First of all, colonial narratives are almost always a hard sell for me. The way locals are described is often uncomfortable, and this book is no different. E.g. "His bare feet flapped like empty gloves across the floor." I simply do not have the energy or the education to parse the way bodies of various characters from various communities are treated in this book. And I am just not interested in hearing about how horrible the heat and the bugs are for British colonists in Africa.

And speaking of that, I also was not terribly enamoured of any of the characters in this novel. They're not bad or unlikeable, but they seldom jump off the page. Scobie was mostly just boring.

Which brings me to my third, and most important, point: the adultery in this book is so perfunctory. I'm pretty sure that's exactly what Greene was going for, looking at the mundane futility of sin and guilt and the ultimate mercy of God. It's more realistic to examine this sort of thing in the light of a bland love affair and blander marriage, rather than some grand romance. But while realism is fine, I guess, I'd prefer a little more actual entertainment.

And I guess that's really all I have to say. I like my Catholic guilt to pack a bigger punch in some indefinable way. The plotting of the story is very tight and I enjoyed that aspect of the book. Greene does well in conveying the utter environmental misery of his setting, but again, that's just not something that interests me, for whatever reason.

Meh.

- - - - -
If I could just arrange for her happiness first, he thought, and in the confusing night he forgot for the while what experience had taught him—that no human being can really understand another, and no one can arrange another's happiness.
- - - - -
In our hearts there is a ruthless dictator, ready to contemplate the misery of a thousand strangers if it will ensure the happiness of the few we love.
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An Articulation of My Thoughts About the 50sog Movie By Somebody Else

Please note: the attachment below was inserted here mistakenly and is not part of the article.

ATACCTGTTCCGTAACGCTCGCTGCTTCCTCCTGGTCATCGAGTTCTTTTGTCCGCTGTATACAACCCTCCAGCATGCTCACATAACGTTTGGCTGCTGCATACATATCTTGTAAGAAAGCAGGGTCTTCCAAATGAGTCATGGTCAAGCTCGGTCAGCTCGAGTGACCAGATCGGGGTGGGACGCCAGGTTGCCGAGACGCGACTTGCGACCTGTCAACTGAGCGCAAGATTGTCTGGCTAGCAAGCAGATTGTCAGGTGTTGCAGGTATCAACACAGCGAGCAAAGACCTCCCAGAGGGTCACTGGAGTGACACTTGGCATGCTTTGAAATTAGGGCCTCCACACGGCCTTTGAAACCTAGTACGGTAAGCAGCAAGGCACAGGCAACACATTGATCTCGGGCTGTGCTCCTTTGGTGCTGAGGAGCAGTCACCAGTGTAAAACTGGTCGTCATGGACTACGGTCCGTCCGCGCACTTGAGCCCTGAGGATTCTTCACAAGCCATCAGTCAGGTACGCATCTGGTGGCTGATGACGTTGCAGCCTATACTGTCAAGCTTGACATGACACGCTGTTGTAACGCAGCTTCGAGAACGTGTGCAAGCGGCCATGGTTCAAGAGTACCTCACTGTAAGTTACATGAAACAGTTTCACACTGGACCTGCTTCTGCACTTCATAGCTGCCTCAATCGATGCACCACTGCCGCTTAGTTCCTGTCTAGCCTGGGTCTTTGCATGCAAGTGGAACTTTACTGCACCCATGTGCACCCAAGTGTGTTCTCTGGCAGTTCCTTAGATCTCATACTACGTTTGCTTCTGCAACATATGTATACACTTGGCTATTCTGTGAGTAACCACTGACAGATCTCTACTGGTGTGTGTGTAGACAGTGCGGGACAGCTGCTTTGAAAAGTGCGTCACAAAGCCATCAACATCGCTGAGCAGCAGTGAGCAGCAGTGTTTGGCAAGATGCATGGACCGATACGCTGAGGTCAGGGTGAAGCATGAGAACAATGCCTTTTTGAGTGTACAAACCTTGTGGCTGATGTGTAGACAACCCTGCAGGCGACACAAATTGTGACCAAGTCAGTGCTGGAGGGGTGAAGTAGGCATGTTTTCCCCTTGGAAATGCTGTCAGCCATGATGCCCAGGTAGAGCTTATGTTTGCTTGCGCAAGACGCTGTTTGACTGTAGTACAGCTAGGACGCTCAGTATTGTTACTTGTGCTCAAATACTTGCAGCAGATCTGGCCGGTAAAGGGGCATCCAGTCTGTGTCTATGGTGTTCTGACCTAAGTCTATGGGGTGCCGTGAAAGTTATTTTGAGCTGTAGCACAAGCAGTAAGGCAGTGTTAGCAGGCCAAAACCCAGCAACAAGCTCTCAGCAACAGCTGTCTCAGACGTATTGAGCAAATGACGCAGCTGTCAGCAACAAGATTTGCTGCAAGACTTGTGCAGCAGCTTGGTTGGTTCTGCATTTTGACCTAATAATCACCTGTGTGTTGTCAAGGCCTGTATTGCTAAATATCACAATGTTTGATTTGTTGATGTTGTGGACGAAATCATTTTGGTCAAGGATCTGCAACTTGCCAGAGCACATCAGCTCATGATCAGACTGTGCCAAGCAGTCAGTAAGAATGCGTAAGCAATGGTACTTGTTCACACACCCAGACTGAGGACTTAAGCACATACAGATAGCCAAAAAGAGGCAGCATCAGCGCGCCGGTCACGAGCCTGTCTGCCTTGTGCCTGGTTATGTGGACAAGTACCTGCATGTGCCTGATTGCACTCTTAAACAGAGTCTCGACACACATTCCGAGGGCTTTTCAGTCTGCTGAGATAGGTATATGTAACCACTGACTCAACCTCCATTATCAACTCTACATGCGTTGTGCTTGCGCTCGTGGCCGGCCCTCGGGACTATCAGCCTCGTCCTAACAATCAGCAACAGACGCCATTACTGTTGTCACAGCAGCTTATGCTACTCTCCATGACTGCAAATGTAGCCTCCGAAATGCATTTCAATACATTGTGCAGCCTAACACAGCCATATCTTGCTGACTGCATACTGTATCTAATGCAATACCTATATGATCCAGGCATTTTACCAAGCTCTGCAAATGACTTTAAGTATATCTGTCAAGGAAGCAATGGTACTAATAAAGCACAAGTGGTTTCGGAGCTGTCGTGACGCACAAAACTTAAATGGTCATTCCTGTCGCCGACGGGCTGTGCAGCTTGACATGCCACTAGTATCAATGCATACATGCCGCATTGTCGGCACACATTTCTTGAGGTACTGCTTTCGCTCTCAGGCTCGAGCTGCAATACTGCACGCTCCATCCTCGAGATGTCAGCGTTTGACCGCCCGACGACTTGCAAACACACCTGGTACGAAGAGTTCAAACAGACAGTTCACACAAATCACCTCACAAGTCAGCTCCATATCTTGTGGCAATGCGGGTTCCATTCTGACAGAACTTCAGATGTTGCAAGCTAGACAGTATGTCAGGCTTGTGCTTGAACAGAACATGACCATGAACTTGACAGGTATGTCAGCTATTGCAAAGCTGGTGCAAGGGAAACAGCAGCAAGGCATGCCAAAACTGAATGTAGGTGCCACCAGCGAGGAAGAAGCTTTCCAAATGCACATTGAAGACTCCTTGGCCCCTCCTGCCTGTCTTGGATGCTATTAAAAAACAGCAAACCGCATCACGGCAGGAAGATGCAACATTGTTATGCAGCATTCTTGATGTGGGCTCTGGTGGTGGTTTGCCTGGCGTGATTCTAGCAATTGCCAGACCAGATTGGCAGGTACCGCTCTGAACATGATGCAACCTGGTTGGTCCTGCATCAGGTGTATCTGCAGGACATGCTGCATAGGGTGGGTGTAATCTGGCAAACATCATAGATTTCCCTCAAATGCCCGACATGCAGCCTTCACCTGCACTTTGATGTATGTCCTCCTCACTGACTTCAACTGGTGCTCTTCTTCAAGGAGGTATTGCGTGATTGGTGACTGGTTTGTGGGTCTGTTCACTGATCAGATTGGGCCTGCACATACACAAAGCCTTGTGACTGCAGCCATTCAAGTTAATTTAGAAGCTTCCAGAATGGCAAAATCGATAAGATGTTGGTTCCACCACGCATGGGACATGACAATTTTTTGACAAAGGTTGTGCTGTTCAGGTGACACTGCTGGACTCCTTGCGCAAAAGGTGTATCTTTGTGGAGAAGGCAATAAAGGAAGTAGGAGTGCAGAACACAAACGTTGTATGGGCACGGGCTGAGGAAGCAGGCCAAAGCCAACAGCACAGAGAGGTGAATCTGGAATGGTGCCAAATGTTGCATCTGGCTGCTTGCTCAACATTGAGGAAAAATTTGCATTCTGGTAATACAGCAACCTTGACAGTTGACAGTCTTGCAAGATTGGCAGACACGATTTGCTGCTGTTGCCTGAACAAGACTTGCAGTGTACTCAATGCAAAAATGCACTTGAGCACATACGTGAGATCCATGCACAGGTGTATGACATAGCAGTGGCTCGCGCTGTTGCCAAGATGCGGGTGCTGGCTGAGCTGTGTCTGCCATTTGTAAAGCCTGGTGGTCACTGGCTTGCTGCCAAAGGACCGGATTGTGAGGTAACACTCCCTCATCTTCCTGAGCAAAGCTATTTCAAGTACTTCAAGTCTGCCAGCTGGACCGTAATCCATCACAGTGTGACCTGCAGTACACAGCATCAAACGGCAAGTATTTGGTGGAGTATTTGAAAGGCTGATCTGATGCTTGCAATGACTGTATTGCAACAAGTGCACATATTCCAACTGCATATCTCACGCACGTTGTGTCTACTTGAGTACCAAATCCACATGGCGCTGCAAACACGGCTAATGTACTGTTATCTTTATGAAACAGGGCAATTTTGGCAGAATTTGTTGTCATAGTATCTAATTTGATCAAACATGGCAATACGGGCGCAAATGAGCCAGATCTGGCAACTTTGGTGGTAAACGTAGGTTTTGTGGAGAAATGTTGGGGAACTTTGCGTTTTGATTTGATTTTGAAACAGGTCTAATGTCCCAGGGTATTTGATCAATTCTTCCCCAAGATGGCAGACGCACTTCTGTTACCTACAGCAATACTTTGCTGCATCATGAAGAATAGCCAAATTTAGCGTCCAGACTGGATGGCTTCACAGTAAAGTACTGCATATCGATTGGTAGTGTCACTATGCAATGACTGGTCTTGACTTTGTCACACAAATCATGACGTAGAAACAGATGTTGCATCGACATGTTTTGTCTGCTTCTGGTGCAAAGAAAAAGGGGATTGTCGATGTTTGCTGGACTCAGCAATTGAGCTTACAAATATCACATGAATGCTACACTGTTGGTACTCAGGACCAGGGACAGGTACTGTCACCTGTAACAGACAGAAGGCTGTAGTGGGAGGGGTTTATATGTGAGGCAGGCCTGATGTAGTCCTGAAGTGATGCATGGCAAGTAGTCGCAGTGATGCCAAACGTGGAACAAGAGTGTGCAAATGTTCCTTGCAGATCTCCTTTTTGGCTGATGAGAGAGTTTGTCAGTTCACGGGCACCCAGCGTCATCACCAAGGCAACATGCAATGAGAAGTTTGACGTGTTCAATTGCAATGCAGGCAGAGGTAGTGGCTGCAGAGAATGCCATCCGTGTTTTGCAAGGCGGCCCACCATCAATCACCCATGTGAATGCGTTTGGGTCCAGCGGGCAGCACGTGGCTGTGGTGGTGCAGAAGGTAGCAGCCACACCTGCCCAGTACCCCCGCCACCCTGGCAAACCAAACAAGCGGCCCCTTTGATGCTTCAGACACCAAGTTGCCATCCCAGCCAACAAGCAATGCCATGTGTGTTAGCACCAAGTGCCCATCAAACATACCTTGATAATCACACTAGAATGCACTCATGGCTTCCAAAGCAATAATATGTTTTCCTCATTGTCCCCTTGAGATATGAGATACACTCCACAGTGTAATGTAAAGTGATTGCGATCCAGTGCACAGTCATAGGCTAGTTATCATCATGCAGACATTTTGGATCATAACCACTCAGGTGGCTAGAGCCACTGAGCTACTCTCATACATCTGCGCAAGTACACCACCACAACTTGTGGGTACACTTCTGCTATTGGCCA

I just spent a little bit of time searching the blog and discovered that apparently I never wrote at all about seeing the Fifty Shades of Grey movie lo these three years ago when it was released in 2015. I'm pretty sure I actually went opening weekend. There's nothing about it anywhere, though, including my Current Distractions post for February 2015, which is when I would've seen it.

At the time I think I planned to review it, but given that I'm barely adequate at writing book reviews, I just haven't felt up to "formally" reviewing any movies yet here on the blog.

Anyway, I found the movie surprisingly enjoyable. It toned down a lot of what I disliked about Ana, and best of all it ends with her leaving him. If you ignored everything about the cultural phenomenon that was 50sog back then, and just saw the movie with no context whatsoever or knowledge that there are two sequels, I think you'd probably just be indifferent toward it at worst and mildly enjoy it at best.

Many people had a more violent/appalled reaction to the movie, though, and I think that's largely to do with the context.

But I'm not here to tell you what I think, because a YouTuber called Folding Ideas has made a video about this that basically articulates everything I thought at the time and more (he gets into things about filmmaking, plus the beginning of the video is a full-on history lesson about the origins of 50sog as a Twilight fanfic).

Enjoy, but be warned: it's over an hour long.